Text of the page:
The middle Miocene southwestern Nevada volcanic field (SWNVF) is a classic example of a silicic multicaldera volcanic field in the Great Basin. More than six major calderas formed between >15 and 7.5 Ma. The central SWNVF caldera cluster consists of the overlapping Silent Canyon caldera complex, the Claim Canyon caldera, and the Timber Mountain caldera complex, active from 14 to 11.5 Ma and centered on topographic Timber Mountain. Locations of calderas older than the Claim Canyon caldera source of the Tiva Canyon Tuff are uncertain except where verified by drilling. Younger peralkaline calderas (Black Mountain and Stonewall Mountain) formed northwest of the central SWNVF caldera cluster. We summarize major revisions of the SWNVF stratigraphy that provide for correlation of lava flows and small-volume tuffs with the widespread outflow sheets of the SWNVF.
New laser fusion 40Ar/39Ar isotopic ages are used to refine and revise the timing of eruptive activity in the SWNVF. The use of high-sensitivity mass spectrometry allowed analysis of submilligram-sized samples with analytical uncertainties of ∼0.3% (1σ), permitting resolution of age differences as small as 0.07 Ma. These results confirm the revised stratigraphic succession and document a pattern of episodic volcanism in the SWNVF. Major caldera episodes (Belted Range, Crater Flat, Paintbrush, Timber Mountain, and Thirsty Canyon Groups) erupted widespread ash-flow sheets within 100-300 k.y. time spans, and pre- and post-caldera lavas erupted within 100-300 k.y. of the associated ash flows. Peak volcanism in the SWNVF occurred during eruption of the Paintbrush and Timber Mountain Groups, when over 4500 km3 of metaluminous magma was erupted in two episodes within 1.35 m.y., separated by a 750 k.y. magmatic gap. Peralkaline and metaluminous magmatism in the SWNVF overlapped in time and space. The peralkaline Tub Spring and Grouse Canyon Tuffs erupted early, and the peralkaline Thirsty Canyon Group tuffs and Stonewall Flat Tuff erupted late in the history of the SWNVF, flanking the central, volumetrically dominant peak of metaluminous volcanism. Magma chemistry transitional between peralkaline and metaluminous magmas is indicated by petrographic and chemical data, particularly in the overlapping Grouse Canyon and Area 20 calderas of the Silent Canyon caldera complex.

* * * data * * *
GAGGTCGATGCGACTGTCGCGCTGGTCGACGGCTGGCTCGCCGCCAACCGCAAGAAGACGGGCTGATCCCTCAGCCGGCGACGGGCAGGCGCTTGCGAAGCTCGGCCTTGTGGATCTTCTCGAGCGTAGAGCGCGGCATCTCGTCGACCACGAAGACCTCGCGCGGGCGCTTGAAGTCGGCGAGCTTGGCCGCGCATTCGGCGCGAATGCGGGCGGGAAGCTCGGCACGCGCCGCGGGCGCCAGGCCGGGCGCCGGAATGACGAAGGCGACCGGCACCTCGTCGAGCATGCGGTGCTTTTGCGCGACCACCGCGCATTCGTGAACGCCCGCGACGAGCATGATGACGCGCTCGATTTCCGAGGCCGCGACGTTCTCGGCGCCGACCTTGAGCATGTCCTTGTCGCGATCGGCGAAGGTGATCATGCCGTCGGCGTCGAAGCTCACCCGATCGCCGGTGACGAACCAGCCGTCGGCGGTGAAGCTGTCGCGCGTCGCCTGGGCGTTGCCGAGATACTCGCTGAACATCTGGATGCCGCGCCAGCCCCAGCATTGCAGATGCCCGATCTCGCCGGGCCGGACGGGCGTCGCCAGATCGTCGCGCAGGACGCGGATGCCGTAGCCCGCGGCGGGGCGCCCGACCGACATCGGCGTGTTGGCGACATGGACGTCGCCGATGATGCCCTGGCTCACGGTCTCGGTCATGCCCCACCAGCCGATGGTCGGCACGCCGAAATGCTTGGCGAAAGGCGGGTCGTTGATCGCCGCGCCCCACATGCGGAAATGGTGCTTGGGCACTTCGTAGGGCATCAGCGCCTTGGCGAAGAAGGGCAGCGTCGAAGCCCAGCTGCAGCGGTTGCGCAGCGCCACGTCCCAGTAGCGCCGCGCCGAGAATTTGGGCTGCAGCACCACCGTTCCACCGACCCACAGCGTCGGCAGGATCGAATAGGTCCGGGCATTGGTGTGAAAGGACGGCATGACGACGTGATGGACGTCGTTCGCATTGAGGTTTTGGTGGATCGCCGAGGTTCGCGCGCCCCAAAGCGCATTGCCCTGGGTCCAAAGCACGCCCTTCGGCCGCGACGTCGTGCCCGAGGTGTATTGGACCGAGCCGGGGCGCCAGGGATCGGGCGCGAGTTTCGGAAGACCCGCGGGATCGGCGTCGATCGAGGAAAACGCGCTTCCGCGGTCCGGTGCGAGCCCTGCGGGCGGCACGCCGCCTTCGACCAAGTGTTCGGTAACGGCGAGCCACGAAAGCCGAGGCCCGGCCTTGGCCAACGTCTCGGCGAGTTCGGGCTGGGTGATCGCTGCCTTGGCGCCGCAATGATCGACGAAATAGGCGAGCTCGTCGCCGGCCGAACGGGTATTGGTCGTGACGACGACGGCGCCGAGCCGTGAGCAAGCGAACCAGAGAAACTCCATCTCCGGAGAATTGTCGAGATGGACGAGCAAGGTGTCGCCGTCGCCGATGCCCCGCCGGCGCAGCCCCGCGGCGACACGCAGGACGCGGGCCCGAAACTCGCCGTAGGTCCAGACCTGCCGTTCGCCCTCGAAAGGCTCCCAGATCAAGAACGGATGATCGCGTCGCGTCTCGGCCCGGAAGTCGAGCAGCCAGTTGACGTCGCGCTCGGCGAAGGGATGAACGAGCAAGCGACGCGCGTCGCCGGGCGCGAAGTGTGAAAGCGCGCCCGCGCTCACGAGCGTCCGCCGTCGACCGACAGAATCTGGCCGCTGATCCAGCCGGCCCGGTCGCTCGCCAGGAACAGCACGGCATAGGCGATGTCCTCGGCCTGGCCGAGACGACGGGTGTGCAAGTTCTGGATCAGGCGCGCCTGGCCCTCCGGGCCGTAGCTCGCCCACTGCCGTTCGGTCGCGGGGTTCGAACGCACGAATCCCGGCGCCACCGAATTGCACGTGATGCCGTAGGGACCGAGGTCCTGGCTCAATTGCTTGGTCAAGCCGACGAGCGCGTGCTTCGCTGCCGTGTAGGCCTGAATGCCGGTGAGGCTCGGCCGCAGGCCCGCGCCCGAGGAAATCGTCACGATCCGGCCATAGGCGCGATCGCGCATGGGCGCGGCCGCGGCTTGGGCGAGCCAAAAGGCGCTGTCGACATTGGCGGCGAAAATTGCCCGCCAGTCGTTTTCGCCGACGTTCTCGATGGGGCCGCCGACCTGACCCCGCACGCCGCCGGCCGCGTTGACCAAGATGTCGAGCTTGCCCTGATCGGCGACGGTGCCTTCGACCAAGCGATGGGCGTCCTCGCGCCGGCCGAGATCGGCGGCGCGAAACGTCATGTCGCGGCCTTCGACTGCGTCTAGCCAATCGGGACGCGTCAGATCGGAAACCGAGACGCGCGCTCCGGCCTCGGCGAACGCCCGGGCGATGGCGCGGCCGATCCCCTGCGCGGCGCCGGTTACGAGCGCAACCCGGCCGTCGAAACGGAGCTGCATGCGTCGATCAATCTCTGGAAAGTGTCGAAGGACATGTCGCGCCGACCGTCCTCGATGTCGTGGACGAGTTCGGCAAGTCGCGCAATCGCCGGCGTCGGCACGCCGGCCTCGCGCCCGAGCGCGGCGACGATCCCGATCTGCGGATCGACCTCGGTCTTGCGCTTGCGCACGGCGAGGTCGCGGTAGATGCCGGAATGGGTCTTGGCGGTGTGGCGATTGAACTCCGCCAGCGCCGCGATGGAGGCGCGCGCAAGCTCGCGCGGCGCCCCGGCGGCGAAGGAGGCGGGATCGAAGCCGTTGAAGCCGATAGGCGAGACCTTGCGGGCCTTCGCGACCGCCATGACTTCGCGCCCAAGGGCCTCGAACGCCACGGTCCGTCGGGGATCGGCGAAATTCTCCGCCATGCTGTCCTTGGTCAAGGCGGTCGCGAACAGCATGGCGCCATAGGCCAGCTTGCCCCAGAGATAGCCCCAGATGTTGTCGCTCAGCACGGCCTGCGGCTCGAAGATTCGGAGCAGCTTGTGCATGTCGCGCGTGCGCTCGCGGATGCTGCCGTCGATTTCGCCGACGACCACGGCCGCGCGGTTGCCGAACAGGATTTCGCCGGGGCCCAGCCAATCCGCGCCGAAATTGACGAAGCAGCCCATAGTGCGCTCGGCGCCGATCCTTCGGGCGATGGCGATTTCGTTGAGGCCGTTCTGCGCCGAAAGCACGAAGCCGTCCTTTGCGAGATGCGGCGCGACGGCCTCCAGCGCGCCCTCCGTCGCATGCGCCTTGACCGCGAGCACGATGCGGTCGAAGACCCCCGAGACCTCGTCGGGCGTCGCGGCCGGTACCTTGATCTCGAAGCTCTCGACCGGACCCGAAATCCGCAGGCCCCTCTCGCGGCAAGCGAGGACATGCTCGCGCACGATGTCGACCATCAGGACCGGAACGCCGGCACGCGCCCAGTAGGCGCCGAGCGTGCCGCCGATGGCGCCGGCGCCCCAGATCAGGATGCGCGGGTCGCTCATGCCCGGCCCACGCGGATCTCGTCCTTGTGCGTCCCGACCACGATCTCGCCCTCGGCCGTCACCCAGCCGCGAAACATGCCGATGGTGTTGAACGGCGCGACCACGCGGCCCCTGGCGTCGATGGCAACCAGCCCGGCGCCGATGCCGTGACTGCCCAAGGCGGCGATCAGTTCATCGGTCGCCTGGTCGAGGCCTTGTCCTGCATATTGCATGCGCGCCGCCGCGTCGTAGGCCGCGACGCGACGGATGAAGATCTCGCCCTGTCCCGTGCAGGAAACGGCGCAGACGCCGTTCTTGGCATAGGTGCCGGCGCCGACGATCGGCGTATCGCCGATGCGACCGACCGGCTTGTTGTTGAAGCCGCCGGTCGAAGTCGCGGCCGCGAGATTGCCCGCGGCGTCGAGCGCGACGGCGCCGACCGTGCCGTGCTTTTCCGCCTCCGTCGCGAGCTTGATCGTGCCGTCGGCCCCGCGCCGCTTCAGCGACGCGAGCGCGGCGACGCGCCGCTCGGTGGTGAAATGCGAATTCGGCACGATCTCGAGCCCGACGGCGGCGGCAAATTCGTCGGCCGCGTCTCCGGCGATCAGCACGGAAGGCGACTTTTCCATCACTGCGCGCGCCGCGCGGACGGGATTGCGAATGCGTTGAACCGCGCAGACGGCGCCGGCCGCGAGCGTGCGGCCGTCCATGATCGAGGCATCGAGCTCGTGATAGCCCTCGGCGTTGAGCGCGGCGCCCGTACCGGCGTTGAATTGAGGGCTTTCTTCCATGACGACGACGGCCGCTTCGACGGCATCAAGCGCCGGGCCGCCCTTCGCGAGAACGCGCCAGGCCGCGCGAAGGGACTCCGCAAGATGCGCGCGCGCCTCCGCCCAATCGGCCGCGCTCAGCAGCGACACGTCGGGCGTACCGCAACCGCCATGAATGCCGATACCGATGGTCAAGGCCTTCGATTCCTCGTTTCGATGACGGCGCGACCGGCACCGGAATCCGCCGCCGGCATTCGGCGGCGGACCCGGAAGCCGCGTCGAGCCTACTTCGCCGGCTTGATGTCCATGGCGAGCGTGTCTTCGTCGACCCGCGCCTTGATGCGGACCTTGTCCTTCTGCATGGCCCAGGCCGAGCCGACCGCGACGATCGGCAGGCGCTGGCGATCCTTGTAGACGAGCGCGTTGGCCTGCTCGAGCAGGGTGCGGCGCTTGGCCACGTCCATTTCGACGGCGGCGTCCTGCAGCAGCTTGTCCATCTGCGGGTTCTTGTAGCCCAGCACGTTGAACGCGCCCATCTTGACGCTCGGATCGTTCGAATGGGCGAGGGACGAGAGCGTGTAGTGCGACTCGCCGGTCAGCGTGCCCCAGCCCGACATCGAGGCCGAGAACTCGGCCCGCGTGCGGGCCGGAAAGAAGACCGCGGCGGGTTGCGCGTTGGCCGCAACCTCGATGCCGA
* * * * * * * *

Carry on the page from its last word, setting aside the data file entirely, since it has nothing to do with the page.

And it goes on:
Volcanism in the SWNVF coincided with the Miocene peak of extensional deformation in adjoining parts of the Great Basin. Although regional extension was concurrent with volcanism, it was at a minimum in the central area of the SWNVF, where synvolcanic faulting was dominated by intra-caldera deformation. Significant stratal tilting and paleomagnetically determined dextral shear affected the southwestern margin of the SWNVF between the Paint-brush and Timber Mountain caldera episodes. Larger magnitude detachment faulting in the Bullfrog Hills, southwest of the central SWNVF caldera cluster, followed the climactic Timber Mountain caldera episode. Postvolcanic normal faulting was substantial to the north, east, and south of the central SWNVF caldera cluster, but the central area of peak volcanic activity remained relatively unextended in postvolcanic time. Volcanism and extension in the SWNVF area were broadly concurrent, but SWNVF area were broadly concurrent, but in detail they were episodic in time and not coincident in space